Understanding the biochemical reactions and transport processes within cells, which are determined by the intracellular water pressure, could lead to a better understanding of how bacteria behave in different conditions. This experiment sheds light on how water management occurs inside prokaryotic organisms (organisms without a nucleus), and how dissolved ions, metabolites and macromolecular species would affect the mobility and transport properties of water in a macromolecular environment “crowded" by these molecules. Water mobility within cells determines metabolic function as well as other important biological processes.
Scientists from University College London in collaboration with other universities wanted to study biological functioning under high pressure conditions. Classic interpretations of prokaryotes (cells without a nucleus) present the intracellular cytoplasm as a gel-like medium containing dissolved ions and macromolecules such as lipids and proteins. However, the findings suggest a more structured internal environment, with cooperatively organised “superclustered" arrangements of proteins and macromolecular complexes, separated by channels enabling transport of the water-based electrolyte solution.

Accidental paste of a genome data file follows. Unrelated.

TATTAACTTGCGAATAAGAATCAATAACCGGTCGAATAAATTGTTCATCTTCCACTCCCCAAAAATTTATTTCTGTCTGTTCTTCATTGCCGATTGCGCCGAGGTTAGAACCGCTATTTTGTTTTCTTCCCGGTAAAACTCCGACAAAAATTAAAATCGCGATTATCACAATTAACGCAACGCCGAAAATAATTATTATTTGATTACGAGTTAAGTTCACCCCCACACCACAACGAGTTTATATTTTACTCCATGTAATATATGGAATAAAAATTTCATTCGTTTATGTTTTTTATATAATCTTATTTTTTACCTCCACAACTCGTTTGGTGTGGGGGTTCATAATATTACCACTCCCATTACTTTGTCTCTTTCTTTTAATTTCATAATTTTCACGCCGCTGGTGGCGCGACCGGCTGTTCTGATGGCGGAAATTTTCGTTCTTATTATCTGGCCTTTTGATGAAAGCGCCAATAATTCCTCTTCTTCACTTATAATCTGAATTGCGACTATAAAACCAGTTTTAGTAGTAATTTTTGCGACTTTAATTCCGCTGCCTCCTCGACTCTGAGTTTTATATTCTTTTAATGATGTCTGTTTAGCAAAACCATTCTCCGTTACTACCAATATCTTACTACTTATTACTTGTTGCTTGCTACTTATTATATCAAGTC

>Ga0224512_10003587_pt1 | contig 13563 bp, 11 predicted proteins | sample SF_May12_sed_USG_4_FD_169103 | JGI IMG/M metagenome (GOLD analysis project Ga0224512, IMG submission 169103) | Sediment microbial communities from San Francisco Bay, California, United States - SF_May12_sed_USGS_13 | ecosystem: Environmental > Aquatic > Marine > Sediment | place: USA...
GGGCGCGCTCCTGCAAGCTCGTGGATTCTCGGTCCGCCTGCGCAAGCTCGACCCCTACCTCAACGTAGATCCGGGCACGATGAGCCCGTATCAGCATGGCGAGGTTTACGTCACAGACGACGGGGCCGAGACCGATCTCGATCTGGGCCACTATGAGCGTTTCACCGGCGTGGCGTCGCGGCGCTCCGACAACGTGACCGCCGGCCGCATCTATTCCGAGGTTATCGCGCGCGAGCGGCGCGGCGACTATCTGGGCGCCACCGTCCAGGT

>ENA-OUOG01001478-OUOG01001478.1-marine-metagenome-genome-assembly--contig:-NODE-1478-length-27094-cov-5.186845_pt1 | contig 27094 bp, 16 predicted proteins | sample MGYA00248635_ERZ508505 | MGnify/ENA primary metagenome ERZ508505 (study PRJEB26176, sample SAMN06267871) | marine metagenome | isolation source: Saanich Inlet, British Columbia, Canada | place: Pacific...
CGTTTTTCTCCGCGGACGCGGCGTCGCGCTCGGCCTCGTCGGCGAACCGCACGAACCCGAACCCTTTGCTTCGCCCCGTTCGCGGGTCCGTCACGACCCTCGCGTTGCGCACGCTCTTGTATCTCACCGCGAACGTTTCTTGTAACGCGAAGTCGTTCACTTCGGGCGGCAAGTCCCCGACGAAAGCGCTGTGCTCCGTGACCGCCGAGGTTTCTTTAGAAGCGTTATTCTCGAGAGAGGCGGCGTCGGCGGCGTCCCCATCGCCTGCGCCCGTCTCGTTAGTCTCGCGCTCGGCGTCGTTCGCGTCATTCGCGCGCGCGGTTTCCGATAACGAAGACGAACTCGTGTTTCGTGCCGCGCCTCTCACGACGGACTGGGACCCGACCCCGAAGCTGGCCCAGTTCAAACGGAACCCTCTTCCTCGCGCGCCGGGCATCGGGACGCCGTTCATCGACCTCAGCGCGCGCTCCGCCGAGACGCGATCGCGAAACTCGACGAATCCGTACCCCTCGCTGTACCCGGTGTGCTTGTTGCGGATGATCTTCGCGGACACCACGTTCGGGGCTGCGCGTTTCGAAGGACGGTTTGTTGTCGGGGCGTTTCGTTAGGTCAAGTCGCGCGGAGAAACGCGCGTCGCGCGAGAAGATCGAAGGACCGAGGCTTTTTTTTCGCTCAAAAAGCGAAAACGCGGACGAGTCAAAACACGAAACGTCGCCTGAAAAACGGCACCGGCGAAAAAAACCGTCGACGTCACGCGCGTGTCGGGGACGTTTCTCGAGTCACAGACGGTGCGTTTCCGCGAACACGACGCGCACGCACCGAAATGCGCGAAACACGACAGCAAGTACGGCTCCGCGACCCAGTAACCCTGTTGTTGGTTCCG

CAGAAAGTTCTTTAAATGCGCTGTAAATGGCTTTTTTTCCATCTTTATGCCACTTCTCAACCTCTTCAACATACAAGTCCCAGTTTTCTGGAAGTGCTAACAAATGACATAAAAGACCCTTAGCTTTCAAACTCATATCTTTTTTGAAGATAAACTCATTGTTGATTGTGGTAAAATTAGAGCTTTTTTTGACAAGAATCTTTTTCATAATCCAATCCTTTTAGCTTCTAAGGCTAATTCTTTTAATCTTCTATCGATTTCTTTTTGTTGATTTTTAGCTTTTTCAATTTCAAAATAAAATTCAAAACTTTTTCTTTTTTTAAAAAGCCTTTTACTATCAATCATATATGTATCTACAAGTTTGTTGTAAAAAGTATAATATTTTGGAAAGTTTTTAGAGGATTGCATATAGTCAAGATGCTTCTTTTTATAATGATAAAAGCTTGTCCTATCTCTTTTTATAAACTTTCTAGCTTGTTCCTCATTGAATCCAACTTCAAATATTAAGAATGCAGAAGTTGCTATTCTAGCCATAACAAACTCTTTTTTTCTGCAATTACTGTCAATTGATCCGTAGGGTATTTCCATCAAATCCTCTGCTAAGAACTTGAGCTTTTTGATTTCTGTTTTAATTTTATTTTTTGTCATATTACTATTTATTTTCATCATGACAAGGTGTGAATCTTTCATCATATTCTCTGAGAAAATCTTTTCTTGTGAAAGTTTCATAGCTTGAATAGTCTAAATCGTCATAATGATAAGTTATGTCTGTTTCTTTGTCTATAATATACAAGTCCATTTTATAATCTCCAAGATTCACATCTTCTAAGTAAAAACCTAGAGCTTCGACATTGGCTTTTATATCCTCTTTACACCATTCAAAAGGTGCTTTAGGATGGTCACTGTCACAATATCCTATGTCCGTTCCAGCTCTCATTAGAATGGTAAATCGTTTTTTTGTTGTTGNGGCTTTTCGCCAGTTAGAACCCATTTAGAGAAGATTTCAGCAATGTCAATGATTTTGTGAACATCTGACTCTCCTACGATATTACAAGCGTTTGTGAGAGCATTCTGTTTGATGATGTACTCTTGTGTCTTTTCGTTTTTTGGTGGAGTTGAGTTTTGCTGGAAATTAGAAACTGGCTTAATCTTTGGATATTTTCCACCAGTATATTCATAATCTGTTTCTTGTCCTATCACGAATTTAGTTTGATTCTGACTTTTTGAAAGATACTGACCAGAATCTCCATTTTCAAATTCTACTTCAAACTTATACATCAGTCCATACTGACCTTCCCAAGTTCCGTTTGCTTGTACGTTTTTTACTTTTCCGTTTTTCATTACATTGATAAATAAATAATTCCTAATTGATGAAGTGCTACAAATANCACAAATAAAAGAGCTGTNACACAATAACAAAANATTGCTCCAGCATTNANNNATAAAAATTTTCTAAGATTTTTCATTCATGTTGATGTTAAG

The scientists studied diffusion and rotational relaxation of water in live Shewanella oneidensis bacteria at pressures up to 500 MPa using quasi-elastic neutron scattering (QENS). Experiments were conducted at room temperature on three QENS spectrometers: the IRIS instrument at ISIS, IN6 at the ILL and TOFTOF at FRMII.
“Carefully designed experiments combining the unique technique of quasi-elastic neutron scattering with specialised sample environment equipment are allowing us to gain key insights into very complex entities that are cells. Moreover, it contributes to an understanding of intracellular organisation and metabolic rates at extreme conditions, significantly different to ambient" explains Victoria Garcia Sakai, beamline scientist on IRIS.
The results show that the intracellular water dynamics exhibit significantly greater slowdown compared with bulk water and aqueous electrolyte solutions of compositions comparable to those found in the cytoplasm. The pressure-induced viscosity increase and slowdown in ionic/macromolecular transport properties within the cells affect the rates of metabolic and other biological processes. The findings of this investigation lend further support to emerging models for intracellular organisation that could lead to new insights into biological functioning of organisms under ambient and high pressure conditions.
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Read the original paper at DOI 10.1038/s41598-019-44704-3.